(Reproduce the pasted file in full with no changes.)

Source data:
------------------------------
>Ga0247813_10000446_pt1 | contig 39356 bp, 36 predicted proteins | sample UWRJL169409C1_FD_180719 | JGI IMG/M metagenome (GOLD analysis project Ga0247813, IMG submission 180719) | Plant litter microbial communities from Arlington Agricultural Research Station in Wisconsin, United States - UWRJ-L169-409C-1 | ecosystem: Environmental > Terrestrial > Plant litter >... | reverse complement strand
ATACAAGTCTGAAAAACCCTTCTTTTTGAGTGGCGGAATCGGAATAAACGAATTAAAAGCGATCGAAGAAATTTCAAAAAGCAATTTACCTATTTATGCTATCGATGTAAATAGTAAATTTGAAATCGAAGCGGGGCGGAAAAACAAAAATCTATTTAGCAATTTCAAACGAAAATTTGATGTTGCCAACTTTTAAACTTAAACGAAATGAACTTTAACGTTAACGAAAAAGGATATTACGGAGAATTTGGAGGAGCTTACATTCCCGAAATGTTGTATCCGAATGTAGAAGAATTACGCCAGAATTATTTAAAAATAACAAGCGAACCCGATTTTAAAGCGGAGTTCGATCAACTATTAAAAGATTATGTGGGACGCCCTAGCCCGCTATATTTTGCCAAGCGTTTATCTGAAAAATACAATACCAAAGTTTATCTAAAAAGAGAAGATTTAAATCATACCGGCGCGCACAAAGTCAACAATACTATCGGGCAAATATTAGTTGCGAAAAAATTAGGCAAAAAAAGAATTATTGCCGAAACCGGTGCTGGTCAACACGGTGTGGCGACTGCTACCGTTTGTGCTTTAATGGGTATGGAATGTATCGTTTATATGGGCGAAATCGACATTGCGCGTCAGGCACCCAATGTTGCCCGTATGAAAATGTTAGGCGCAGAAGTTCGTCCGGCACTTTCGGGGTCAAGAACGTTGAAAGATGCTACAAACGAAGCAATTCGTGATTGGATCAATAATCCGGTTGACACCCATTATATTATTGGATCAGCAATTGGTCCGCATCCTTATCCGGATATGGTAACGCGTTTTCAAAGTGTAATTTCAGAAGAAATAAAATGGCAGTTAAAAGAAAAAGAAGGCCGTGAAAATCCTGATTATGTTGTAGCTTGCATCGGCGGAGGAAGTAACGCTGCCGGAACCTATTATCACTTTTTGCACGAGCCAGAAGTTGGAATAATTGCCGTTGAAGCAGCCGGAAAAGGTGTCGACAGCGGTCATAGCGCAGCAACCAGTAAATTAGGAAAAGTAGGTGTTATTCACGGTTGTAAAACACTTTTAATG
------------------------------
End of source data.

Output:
>Ga0247813_10000446_pt1 | contig 39356 bp, 36 predicted proteins | sample UWRJL169409C1_FD_180719 | JGI IMG/M metagenome (GOLD analysis project Ga0247813, IMG submission 180719) | Plant litter microbial communities from Arlington Agricultural Research Station in Wisconsin, United States - UWRJ-L169-409C-1 | ecosystem: Environmental > Terrestrial > Plant litter >... | reverse complement strand
ATACAAGTCTGAAAAACCCTTCTTTTTGAGTGGCGGAATCGGAATAAACGAATTAAAAGCGATCGAAGAAATTTCAAAAAGCAATTTACCTATTTATGCTATCGATGTAAATAGTAAATTTGAAATCGAAGCGGGGCGGAAAAACAAAAATCTATTTAGCAATTTCAAACGAAAATTTGATGTTGCCAACTTTTAAACTTAAACGAAATGAACTTTAACGTTAACGAAAAAGGATATTACGGAGAATTTGGAGGAGCTTACATTCCCGAAATGTTGTATCCGAATGTAGAAGAATTACGCCAGAATTATTTAAAAATAACAAGCGAACCCGATTTTAAAGCGGAGTTCGATCAACTATTAAAAGATTATGTGGGACGCCCTAGCCCGCTATATTTTGCCAAGCGTTTATCTGAAAAATACAATACCAAAGTTTATCTAAAAAGAGAAGATTTAAATCATACCGGCGCGCACAAAGTCAACAATACTATCGGGCAAATATTAGTTGCGAAAAAATTAGGCAAAAAAAGAATTATTGCCGAAACCGGTGCTGGTCAACACGGTGTGGCGACTGCTACCGTTTGTGCTTTAATGGGTATGGAATGTATCGTTTATATGGGCGAAATCGACATTGCGCGTCAGGCACCCAATGTTGCCCGTATGAAAATGTTAGGCGCAGAAGTTCGTCCGGCACTTTCGGGGTCAAGAACGTTGAAAGATGCTACAAACGAAGCAATTCGTGATTGGATCAATAATCCGGTTGACACCCATTATATTATTGGATCAGCAATTGGTCCGCATCCTTATCCGGATATGGTAACGCGTTTTCAAAGTGTAATTTCAGAAGAAATAAAATGGCAGTTAAAAGAAAAAGAAGGCCGTGAAAATCCTGATTATGTTGTAGCTTGCATCGGCGGAGGAAGTAACGCTGCCGGAACCTATTATCACTTTTTGCACGAGCCAGAAGTTGGAATAATTGCCGTTGAAGCAGCCGGAAAAGGTGTCGACAGCGGTCATAGCGCAGCAACCAGTAAATTAGGAAAAGTAGGTGTTATTCACGGTTGTAAAACACTTTTAATG